There are several well-meaning parents who are enthusiastic about this school bond. In a low turnout election, they will make up a larger portion of the electorate than they would in November making it easier to pass the bond.

The board has claimed that they wanted this vote in an off-cycle election so that this bond wouldn’t be associated with other political campaigns, but this campaign has been completely political.

Before the proposal got a public hearing, Mayor Ravi Bhalla and City Council members Emily Jabbour, Phil Cohen, and Jim Doyle endorsed the proposal.

There are plenty of reasons to vote against this bond such as the fact that it costs $170.6 million more than the average budget for new school constructions proposed to NJ voters in the past ten years, was developed without community input, comes with a 20% school tax increase, and has $0 in state funding, but voters should be aware of why the school board scheduled an election in the middle of the winter: To decrease the number of voters so the bond has a better chance of passing.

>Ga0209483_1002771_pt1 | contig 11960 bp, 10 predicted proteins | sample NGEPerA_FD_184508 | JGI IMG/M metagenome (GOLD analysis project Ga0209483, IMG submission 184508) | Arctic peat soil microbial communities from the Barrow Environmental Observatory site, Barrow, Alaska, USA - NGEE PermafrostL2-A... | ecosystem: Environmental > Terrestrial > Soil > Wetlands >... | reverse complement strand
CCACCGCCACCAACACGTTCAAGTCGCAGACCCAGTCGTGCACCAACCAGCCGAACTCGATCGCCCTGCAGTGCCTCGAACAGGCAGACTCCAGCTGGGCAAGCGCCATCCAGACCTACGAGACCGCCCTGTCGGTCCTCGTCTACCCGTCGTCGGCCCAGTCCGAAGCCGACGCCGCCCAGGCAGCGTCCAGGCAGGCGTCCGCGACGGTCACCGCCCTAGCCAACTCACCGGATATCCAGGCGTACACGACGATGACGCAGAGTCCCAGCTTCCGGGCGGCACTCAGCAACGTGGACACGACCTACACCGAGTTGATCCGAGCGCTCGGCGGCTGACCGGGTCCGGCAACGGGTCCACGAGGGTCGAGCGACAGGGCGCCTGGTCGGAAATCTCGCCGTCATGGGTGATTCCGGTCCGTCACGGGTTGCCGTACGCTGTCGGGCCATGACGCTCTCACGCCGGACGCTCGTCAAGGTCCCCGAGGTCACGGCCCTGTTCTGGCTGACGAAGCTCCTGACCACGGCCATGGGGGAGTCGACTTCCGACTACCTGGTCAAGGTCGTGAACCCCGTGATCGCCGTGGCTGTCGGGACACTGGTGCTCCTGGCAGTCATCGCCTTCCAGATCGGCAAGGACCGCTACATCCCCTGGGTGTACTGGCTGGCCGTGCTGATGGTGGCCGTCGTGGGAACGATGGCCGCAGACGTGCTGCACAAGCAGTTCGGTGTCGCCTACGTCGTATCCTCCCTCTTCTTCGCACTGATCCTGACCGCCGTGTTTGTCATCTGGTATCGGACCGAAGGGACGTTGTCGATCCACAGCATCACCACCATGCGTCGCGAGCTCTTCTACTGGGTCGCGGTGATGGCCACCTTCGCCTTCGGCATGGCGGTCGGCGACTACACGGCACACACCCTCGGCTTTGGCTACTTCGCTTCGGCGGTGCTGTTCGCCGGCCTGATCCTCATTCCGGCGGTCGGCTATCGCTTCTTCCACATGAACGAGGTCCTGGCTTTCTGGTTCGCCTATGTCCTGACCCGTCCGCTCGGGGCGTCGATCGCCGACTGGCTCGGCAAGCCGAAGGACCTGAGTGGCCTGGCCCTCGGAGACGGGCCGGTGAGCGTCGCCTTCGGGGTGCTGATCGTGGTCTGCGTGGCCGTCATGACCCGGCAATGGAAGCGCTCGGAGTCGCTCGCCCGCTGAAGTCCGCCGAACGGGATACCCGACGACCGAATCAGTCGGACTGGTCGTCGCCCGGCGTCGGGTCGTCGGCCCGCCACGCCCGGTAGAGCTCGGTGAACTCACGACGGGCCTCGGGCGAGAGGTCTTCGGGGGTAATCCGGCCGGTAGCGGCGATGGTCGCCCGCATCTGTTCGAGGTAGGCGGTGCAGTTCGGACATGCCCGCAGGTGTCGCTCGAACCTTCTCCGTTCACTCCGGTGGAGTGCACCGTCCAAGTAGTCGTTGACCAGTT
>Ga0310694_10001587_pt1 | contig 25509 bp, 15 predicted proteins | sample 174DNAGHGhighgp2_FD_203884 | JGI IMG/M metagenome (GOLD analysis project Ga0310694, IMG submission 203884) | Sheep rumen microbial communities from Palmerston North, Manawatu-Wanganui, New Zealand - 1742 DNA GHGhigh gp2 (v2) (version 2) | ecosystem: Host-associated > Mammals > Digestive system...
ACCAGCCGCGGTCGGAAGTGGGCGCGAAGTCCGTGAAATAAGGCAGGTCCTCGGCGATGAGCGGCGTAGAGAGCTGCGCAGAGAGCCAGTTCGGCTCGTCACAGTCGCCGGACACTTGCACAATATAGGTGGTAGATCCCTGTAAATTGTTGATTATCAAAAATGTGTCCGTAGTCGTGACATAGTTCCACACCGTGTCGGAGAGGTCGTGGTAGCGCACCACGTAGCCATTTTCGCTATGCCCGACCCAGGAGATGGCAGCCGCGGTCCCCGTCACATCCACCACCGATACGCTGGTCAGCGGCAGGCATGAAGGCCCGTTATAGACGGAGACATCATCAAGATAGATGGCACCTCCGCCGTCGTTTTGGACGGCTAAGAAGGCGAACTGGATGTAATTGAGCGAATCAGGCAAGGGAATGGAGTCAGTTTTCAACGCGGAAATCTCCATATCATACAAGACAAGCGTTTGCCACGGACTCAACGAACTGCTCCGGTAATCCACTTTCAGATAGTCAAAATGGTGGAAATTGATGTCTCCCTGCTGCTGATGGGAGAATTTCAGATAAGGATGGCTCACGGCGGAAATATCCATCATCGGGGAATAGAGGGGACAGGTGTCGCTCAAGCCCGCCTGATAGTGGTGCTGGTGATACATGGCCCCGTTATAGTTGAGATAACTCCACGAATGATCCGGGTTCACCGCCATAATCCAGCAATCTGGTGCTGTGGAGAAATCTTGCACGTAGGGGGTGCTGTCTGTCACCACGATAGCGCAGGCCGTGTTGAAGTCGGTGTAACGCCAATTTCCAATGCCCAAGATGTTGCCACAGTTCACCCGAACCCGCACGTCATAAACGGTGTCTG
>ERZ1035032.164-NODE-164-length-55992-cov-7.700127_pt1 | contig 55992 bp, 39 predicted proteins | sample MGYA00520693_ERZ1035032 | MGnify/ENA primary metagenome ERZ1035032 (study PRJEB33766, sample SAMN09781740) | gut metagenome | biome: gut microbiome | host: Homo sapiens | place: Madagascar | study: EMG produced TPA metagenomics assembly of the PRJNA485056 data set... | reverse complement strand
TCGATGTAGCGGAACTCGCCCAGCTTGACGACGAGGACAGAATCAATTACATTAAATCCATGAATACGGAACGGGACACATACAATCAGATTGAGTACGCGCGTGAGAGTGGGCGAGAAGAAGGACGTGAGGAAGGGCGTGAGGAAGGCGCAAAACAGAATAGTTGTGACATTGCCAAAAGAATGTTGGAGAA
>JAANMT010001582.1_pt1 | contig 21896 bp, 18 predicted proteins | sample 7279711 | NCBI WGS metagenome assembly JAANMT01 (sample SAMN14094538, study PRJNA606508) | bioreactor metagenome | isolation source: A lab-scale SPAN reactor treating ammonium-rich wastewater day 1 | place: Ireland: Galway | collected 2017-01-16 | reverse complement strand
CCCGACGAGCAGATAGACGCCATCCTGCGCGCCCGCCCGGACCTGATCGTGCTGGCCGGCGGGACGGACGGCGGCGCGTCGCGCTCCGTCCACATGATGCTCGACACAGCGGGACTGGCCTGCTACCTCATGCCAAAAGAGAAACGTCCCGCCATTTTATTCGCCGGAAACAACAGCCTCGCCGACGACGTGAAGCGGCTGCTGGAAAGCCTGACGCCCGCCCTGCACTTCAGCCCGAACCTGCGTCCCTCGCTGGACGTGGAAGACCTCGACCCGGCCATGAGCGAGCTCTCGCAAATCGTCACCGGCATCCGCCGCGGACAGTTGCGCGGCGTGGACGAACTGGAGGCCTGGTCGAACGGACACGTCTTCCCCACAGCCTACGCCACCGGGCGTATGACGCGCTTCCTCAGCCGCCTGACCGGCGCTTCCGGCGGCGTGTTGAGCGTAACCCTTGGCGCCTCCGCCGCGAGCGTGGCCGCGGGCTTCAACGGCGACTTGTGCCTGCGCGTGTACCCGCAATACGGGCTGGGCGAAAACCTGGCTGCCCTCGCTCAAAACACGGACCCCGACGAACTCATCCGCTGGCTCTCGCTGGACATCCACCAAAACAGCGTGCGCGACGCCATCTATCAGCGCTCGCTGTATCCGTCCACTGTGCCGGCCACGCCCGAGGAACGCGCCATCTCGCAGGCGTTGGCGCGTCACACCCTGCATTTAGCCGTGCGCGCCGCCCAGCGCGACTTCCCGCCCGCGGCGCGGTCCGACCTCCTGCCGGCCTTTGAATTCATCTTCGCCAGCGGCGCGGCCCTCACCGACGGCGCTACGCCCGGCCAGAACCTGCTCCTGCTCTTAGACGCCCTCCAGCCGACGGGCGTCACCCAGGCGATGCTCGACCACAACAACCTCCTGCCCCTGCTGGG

Vote NO on Tuesday, January 25th.

Kevin Davis
Hoboken resident

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  1. Sadly, their cynical ploy is typical of these sort of bond referendums in New Jersey. It’s antidemocratic, and it’s completely unacceptable in our community. Send a message that this behavior will not be rewarded in Hoboken. Vote NO on Tuesday.

  2. Mr. Davis gratuitously calls out the party affiliation of Board members (“Democrats”) while the Hoboken Democratic Party has stayed out of the Jan 25 election.

    Conversely, the “Vote No” campaign- which Mr. Davis represents- is funded by The Hoboken Republican Party: it’s in small print on their logo, posters and ads. “Paid for by the Hoboken Republican Party”.

    In fact, Mr. Davis has been texting residents for “Vote No”, dishonest fearmongering that their taxes will go up 20% and rents will go up, too. Very creepy. Mr. Davis could be a pitchman for the GOP.